• Tom Garside

4 ways to increase critical thinking in the English language classroom


Much of what we do in th language classroom is focused on fluency and accuracy. Most teachers aim for students to use vocabulary and grammar accurately, and be able to read and listen with enough understanding to answer comprehension questions. However, language learning is different from other academic subjects, many of which are based around retention of knowledge.


Learning a second language involves a lot more than simply remembering the right words to use. The more that students activate their critical thinking brains, and employ Higher-Order Thinking Skills (HOTS), the more they will develop flexibility, confidence and the ability to self-evaluate in the work that they do, making them better language users in any situation where they have to use the language they learn.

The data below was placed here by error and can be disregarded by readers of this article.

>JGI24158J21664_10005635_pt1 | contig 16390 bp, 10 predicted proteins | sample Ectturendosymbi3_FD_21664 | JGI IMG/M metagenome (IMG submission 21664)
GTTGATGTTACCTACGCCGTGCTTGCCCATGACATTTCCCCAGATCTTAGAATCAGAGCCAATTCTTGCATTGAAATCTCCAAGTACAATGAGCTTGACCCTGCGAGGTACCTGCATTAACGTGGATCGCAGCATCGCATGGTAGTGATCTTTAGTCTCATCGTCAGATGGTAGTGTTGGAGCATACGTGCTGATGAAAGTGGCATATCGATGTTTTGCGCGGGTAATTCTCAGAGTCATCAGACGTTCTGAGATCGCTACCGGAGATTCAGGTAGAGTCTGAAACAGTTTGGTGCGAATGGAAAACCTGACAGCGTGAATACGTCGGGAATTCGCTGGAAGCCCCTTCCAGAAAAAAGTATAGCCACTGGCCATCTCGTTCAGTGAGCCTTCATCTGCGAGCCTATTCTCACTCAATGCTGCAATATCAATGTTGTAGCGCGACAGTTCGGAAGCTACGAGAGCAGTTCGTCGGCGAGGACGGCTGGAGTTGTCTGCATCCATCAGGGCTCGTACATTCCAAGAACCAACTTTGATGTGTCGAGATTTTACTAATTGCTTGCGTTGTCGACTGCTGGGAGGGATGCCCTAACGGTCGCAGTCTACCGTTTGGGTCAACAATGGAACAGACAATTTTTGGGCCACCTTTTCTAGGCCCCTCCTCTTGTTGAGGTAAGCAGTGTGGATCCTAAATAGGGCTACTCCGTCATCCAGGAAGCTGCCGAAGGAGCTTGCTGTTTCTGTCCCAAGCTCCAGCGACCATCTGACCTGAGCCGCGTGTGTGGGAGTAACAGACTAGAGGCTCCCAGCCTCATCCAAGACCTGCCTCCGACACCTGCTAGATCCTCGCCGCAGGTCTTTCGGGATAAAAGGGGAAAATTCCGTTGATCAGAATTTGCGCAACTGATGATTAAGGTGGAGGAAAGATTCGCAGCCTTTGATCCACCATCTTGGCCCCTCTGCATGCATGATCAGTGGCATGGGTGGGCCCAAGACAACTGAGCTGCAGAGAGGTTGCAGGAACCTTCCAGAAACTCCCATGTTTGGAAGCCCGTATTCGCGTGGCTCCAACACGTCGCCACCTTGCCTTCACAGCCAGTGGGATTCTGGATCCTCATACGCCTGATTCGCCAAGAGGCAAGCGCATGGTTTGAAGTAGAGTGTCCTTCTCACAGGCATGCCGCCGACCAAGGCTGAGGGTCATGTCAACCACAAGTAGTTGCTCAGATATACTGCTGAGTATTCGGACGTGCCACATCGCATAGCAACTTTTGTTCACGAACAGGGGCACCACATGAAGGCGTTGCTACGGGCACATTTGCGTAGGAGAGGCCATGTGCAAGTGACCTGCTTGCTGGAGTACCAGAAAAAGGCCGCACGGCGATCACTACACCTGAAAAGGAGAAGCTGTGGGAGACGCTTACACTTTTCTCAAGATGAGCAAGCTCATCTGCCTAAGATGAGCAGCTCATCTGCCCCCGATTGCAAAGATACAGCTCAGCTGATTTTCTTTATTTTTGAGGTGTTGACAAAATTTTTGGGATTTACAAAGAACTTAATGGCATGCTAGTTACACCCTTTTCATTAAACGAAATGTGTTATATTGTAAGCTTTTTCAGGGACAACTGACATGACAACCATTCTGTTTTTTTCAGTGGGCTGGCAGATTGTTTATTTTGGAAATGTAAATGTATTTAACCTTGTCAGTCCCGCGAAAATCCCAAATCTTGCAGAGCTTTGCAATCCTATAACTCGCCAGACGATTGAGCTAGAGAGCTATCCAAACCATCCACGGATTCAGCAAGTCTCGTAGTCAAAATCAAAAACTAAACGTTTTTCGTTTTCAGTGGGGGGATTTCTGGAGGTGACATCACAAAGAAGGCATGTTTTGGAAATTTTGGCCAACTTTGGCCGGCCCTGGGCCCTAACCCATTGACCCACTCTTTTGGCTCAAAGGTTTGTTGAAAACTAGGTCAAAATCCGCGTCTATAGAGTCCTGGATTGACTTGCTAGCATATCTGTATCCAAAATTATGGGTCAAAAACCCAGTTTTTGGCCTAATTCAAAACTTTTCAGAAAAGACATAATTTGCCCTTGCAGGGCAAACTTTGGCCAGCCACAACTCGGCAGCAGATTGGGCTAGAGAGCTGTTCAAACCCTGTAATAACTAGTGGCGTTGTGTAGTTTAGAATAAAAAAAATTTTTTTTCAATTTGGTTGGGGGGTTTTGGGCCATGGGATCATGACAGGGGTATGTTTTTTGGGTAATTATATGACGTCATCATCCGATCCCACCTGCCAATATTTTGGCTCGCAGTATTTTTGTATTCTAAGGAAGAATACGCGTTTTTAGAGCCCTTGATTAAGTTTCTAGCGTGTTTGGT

Critical thinking includes a range of HOTS which can be useful to language learning, enabling students to develop learning strategies which can help them to work independently and develop in their own ways beyond the classroom and the set curriculum that you teach. Fostering a critical / analytical environment takes students further than simply supplying correct answers to pass tests, or repeating memorised chunks of language which may not apply to their real lives. Here are some simple ways of facilitating critical thinking in your classroom:


Ask for more than just information